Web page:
TORONTO (Reuters) - The Canadian dollar hit its weakest close in more than two weeks against a broadly higher U.S. counterpart on Tuesday, with falling oil prices and concern about some details of a trade surplus report weighing.
The currency also suffered as investors reassessed the prospect of a faster pace to U.S. interest rate hikes after Philadelphia Federal Reserve Bank President Patrick Harker said late on Monday he would be open to raising rates at the central bank’s March meeting if growth in jobs and wages continues.
“Even though he is a known hawk, the fact that he came out and communicated his preference for the three-hike path and maintain that March was a live meeting was enough to wake people up,” said Eric Theoret, a currency strategist at Scotiabank.
Prices for oil CLc1LCOc1, a major Canadian export, fell more than 1 percent as growing evidence of a revival in U.S. shale production offset lower output by OPEC and other exporters.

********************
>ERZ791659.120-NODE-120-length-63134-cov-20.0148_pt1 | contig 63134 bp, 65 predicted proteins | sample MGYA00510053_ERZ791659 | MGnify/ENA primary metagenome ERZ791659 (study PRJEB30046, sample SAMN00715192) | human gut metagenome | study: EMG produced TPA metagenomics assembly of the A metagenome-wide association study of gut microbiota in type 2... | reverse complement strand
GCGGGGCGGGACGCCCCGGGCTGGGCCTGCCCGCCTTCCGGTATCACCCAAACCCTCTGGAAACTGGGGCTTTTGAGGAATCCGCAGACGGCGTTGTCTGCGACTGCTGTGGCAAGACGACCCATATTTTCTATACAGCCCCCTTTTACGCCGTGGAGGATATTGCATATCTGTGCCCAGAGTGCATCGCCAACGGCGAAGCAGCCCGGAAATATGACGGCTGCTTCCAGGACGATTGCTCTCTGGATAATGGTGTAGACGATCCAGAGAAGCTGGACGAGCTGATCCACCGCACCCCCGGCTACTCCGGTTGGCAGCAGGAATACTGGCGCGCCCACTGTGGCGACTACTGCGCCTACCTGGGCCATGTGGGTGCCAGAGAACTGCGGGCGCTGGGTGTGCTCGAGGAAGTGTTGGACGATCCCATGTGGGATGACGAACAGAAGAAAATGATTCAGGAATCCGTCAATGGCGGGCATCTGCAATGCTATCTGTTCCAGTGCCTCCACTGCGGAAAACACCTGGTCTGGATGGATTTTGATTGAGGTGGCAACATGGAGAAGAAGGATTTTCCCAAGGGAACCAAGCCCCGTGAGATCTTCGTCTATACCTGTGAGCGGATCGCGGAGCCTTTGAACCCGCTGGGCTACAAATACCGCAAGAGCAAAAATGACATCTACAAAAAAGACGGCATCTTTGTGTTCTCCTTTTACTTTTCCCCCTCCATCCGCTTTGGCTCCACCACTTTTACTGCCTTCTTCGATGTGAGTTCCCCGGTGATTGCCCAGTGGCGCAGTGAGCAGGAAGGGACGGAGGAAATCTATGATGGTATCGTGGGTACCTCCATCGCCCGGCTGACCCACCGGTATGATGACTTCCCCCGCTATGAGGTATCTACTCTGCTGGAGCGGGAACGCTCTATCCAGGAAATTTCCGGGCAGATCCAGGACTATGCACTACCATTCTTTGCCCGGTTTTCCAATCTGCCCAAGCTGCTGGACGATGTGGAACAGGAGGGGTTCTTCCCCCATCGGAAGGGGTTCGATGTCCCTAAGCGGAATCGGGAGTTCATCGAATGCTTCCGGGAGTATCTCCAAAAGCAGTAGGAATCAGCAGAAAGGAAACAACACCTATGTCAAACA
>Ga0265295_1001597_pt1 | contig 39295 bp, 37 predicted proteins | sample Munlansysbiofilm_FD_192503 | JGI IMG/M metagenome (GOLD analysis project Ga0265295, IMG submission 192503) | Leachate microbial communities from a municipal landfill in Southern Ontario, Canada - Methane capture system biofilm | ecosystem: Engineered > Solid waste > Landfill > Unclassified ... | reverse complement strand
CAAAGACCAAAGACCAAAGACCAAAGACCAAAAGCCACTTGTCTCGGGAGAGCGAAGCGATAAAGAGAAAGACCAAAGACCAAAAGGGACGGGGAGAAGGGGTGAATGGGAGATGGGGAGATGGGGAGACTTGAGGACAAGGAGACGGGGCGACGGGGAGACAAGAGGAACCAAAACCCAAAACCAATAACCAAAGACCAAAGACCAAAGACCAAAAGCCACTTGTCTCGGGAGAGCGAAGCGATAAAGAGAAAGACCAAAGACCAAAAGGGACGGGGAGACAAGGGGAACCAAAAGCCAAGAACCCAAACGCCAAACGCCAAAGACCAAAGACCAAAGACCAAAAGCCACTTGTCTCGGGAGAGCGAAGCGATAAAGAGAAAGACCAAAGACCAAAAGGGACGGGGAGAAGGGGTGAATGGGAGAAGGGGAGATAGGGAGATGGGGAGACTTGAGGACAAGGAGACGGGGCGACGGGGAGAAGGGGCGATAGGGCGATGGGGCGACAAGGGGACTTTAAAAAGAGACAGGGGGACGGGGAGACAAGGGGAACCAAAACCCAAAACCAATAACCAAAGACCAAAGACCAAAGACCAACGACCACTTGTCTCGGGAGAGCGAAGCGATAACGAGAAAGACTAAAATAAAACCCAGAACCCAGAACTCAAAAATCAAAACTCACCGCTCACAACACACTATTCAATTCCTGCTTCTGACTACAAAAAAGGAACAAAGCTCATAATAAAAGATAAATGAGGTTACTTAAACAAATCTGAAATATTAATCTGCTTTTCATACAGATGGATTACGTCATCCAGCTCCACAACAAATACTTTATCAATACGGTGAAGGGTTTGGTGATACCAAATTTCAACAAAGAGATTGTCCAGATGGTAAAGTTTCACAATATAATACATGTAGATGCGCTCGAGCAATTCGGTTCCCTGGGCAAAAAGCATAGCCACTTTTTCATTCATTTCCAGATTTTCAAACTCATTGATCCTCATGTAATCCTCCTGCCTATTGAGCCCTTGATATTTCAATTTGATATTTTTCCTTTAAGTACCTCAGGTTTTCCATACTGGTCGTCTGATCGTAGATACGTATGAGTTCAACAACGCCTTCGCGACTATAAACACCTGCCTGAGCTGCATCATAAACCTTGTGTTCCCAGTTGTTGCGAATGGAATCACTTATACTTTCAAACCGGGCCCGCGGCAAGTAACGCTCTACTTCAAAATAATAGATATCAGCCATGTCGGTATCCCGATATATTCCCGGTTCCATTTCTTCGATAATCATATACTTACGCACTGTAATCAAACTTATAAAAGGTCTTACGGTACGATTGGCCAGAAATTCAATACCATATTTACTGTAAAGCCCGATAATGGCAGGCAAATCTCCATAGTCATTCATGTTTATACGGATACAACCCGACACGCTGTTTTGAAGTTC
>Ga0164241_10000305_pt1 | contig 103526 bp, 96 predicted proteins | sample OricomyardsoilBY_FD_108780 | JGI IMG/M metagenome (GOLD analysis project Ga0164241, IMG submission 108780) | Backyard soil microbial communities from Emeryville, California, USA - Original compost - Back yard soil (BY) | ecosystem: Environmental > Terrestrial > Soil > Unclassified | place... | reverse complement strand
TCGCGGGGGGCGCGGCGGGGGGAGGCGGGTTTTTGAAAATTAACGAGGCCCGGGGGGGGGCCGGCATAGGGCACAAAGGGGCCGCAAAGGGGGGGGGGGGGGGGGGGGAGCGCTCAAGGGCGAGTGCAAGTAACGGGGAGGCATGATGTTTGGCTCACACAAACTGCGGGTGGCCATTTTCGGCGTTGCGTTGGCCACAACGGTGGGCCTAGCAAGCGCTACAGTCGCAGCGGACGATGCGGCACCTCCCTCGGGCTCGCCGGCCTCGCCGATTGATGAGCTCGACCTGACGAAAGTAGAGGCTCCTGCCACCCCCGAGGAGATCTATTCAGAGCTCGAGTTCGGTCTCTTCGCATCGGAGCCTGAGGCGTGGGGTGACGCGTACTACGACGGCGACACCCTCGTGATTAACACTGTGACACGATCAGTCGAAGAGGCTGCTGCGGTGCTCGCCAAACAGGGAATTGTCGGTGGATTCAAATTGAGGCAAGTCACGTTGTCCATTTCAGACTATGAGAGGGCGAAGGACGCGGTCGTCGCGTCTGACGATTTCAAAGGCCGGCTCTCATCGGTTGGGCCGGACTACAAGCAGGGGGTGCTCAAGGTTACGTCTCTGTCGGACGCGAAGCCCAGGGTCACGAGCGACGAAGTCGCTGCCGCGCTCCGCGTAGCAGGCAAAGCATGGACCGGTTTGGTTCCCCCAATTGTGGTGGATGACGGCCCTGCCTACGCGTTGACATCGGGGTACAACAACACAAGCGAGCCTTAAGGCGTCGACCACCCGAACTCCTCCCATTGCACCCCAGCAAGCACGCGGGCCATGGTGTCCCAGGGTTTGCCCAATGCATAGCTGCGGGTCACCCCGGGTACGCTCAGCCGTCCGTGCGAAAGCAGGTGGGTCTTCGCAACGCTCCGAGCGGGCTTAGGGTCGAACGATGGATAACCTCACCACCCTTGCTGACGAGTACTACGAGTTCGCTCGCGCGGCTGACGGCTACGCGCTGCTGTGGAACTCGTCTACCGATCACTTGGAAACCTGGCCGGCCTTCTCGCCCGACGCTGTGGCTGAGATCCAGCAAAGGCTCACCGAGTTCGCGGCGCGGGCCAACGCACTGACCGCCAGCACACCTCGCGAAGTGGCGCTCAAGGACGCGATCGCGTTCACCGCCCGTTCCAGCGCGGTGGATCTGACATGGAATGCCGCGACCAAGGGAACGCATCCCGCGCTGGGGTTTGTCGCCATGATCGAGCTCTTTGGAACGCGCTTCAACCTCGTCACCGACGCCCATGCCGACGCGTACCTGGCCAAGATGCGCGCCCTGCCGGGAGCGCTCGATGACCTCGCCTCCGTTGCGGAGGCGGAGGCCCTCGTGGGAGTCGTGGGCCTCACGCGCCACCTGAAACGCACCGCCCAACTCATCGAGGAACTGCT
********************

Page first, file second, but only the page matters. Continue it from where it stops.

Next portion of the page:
The Canadian dollar CAD=D4 settled at C$1.3167 to the greenback, or 75.95 U.S. cents, much weaker than the Bank of Canada’s close on Monday of C$1.3087, or 76.41 U.S. cents and its weakest settlement since Jan. 23.
The currency traded as strong as C$1.3076 early in the session before weakening to as much as C$1.3213.
Canada posted a C$923 million trade surplus in December, thanks largely to booming crude oil exports, Statistics Canada said. November’s surplus was also revised sharply higher.
But while overall exports rose by 0.8 percent in December, export volumes actually fell by 1.4 percent.
“On the headline it looks great, when you dig into the details, whether it’s the breadth of the export growth or the composition of price versus volume, it doesn’t provide as much confidence,” Scotia’s Theoret said.
The loonie has made strong gains so far this year, but that upsurge will likely peter out over the coming months as an expected widening gap between steady interest rates in Canada and rising U.S. rates eclipses higher oil prices, a Reuters poll found.
Canadian government bond prices were mixed across the maturity curve, with the two-year CA2YT=RR price down half a Canadian cent to yield 0.740 percent and the benchmark 10-year CA10YT=RR up 9 Canadian cents to yield 1.690 percent.
Reporting by Alastair Sharp; Editing by Meredith Mazzilli and James Dalgleish